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We Made the Desert Bloom

We found the Paiutes living in huts and eating pine nuts.
The Deseret Intelligencer - Salt Lake City's Finest Artisanal Newspaper

By Jess E. Huber

We were driven out of Missouri and Illinois, where our Prophet Joseph Smith was murdered by an angry mob. Our people have been persecuted, so we deserve to have our own Homeland.

When our Prophet Brigham Young saw this land, he said that God gave it to us, and he called it Zion. We made the desert bloom. Today our vast monoculture farms cover the valleys as far as the eye can see. On Google maps, our Zion looks like a patchwork quilt of agribusiness and urban sprawl.

We found the Paiutes living in huts and eating pine nuts. Some of their descendants still live here in a few isolated trailer parks, but as non-Mormons they have no future here in Zion. There are Reservations for Native Americans in other States that should take them in.

On September 11, 1857, a company of Mormon Militia disguised as Paiutes massacred the Baker-Fancher wagon train at Mountain Meadows in southern Utah. The Mormons blamed the Mountain Meadows Massacre on the Paiutes.

"The Utah Data Center, code-named Bumblehive, is the first Intelligence Community Comprehensive National Cyber-security Initiative (IC CNCI) data center designed to support the Intelligence Community's efforts to monitor, strengthen and protect the nation. Our Utah "mission data repository" is designed to cope with the vast increases in digital data that have accompanied the rise of the global network. NSA is the executive agent for the Office of the Director of National Intelligence (ODNI) and is the lead agency at the center."

State-to-State Cooperation: Utah and Israel

Utah Stands With Israel, Fortresses of Courage

Wipe you hand across your mouth and laugh 24.Apr.2014 05:52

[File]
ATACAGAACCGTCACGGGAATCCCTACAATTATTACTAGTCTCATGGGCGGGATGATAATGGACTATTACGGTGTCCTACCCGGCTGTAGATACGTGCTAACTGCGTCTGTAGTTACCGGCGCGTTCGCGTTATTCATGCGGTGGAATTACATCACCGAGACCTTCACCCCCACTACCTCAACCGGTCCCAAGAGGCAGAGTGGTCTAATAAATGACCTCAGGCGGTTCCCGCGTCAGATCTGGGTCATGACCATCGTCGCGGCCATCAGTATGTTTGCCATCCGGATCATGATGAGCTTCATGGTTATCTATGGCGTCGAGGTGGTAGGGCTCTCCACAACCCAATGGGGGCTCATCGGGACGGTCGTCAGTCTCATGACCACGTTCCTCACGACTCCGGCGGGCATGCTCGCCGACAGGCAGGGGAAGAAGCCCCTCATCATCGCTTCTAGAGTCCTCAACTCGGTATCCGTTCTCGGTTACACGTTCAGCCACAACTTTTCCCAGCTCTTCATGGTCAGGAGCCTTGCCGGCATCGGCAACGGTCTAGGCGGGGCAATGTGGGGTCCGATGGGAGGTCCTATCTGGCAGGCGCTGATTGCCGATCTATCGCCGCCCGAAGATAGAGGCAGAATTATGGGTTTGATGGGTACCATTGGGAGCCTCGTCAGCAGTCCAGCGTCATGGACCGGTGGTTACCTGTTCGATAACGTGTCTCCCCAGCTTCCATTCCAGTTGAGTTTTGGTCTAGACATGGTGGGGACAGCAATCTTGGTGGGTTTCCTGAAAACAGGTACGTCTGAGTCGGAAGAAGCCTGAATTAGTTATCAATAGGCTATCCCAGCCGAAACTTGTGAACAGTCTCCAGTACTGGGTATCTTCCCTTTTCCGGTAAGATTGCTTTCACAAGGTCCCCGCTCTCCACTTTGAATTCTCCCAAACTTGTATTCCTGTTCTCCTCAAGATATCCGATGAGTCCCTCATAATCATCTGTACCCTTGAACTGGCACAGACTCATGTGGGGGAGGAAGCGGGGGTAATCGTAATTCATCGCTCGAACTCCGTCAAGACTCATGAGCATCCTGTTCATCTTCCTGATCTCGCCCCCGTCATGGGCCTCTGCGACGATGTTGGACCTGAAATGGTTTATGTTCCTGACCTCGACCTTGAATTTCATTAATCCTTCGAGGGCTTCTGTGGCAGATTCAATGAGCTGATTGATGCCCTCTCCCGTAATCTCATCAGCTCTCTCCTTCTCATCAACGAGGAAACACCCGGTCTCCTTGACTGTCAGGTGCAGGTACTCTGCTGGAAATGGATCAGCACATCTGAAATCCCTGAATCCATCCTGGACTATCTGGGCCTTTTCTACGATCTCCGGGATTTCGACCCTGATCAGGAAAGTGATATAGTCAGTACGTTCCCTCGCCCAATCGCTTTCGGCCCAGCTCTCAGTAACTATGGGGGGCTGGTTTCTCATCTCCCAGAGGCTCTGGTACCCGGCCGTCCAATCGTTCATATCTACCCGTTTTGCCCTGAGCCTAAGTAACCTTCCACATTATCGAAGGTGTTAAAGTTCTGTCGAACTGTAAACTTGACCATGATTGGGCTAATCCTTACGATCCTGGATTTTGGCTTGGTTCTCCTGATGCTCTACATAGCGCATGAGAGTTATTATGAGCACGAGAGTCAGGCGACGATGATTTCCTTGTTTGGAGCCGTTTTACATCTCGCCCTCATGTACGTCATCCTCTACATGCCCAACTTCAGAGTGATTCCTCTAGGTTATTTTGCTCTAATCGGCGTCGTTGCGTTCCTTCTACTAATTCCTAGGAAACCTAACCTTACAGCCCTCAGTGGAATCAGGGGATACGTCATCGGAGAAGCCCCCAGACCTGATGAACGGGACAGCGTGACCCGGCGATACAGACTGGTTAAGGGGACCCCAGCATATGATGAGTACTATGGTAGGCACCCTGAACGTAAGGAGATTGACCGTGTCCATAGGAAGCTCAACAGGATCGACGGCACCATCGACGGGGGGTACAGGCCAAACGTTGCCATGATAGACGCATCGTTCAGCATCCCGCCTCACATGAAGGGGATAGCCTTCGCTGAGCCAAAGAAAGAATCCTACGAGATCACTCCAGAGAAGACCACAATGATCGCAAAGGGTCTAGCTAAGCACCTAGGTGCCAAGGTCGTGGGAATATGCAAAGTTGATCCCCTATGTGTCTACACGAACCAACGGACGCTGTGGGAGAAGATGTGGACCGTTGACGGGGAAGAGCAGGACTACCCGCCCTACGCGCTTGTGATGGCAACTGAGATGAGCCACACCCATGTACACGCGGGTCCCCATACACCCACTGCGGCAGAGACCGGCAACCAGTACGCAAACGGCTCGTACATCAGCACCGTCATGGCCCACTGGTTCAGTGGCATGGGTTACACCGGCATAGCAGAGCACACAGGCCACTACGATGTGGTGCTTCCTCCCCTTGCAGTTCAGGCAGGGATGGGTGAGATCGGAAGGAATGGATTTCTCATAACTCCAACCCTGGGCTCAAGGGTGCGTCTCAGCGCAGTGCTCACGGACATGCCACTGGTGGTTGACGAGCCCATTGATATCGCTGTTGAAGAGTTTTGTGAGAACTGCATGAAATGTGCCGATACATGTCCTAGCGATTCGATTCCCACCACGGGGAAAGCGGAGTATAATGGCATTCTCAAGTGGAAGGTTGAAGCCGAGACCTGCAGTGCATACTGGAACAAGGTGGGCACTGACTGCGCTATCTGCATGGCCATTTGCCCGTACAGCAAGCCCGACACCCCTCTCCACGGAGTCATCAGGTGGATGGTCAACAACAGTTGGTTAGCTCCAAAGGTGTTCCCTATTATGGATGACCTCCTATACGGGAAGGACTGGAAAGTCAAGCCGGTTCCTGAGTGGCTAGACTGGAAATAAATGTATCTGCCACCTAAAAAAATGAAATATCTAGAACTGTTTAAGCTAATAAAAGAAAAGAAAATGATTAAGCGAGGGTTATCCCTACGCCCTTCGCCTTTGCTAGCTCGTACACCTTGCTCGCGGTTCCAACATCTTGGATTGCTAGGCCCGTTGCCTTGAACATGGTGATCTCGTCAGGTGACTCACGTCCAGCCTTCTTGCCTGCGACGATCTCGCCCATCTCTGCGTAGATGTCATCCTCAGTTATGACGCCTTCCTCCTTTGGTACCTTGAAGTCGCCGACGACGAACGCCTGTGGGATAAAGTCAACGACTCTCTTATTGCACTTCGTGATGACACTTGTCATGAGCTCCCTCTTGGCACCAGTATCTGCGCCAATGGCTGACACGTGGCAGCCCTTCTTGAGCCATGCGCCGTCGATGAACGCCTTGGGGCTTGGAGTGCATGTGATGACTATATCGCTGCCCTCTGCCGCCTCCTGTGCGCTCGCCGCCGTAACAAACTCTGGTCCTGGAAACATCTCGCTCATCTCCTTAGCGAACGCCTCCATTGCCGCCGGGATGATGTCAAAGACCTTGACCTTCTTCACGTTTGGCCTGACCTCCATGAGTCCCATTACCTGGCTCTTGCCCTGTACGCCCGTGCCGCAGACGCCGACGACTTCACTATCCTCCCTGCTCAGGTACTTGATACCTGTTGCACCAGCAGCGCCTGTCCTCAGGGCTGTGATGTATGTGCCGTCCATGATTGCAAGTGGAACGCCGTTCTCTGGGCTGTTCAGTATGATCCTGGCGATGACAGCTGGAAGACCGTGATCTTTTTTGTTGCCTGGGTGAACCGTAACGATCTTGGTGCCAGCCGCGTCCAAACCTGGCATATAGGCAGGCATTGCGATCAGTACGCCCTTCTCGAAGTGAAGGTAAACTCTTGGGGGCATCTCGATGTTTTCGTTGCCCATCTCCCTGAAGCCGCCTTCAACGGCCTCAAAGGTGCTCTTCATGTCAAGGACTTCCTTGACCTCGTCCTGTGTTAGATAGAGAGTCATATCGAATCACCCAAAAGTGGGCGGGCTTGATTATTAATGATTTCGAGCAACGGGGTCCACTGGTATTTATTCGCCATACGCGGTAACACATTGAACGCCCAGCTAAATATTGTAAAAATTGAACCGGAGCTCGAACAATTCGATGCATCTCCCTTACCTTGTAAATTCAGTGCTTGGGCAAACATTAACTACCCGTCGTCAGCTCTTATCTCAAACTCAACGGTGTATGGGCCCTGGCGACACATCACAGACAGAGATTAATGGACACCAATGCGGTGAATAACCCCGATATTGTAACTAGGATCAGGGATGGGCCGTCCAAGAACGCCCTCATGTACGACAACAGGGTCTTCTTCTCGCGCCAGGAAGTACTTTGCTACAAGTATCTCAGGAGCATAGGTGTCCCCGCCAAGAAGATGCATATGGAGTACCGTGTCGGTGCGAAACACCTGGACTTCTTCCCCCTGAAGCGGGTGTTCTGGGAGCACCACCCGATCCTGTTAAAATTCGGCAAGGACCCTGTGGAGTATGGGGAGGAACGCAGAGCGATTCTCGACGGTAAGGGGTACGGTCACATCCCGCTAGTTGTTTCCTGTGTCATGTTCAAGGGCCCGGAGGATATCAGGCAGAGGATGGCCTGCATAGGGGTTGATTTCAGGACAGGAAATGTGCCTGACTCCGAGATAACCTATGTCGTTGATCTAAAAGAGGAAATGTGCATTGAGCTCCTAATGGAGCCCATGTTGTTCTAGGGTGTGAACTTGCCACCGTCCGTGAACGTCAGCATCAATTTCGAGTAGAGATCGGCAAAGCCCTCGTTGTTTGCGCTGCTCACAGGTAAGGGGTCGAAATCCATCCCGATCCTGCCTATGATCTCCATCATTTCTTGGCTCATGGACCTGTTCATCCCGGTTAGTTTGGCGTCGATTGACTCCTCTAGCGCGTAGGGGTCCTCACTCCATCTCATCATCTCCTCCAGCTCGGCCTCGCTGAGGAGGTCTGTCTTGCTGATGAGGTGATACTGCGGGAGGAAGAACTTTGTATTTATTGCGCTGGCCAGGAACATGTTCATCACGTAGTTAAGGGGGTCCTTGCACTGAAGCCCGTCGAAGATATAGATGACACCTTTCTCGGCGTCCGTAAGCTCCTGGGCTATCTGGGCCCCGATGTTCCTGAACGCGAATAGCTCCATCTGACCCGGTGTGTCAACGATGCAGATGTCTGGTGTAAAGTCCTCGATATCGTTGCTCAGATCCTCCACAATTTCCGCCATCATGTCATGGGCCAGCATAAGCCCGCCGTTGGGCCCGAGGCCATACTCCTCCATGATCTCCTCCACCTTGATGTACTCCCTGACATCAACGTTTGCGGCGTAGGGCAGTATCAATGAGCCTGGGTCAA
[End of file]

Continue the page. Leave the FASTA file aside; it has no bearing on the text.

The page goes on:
So much energy and water went into making the desert bloom,there's not any to spare for the NSA. TURN IT OFF

The NSA Is Building the Country’s Biggest Spy Center 24.Apr.2014 08:03

James Bamford

The NSA Is Building the Country's Biggest Spy Center (Watch What You Say)
By James Bamford in wired.com 03.15.12


When construction is completed in 2013, the heavily fortified $2 billion facility in Bluffdale will encompass 1 million square feet.

Under construction by contractors with top-secret clearances, the blandly named Utah Data Center is being built for the National Security Agency. A project of immense secrecy, it is the final piece in a complex puzzle assembled over the past decade. Its purpose: to intercept, decipher, analyze, and store vast swaths of the world's communications as they zap down from satellites and zip through the underground and undersea cables of international, foreign, and domestic networks. The heavily fortified $2 billion center should be up and running in September 2013. Flowing through its servers and routers and stored in near-bottomless databases will be all forms of communication, including the complete contents of private emails, cell phone calls, and Google searches, as well as all sorts of personal data trails—parking receipts, travel itineraries, bookstore purchases, and other digital "pocket litter." It is, in some measure, the realization of the "total information awareness" program created during the first term of the Bush administration—an effort that was killed by Congress in 2003 after it caused an outcry over its potential for invading Americans' privacy.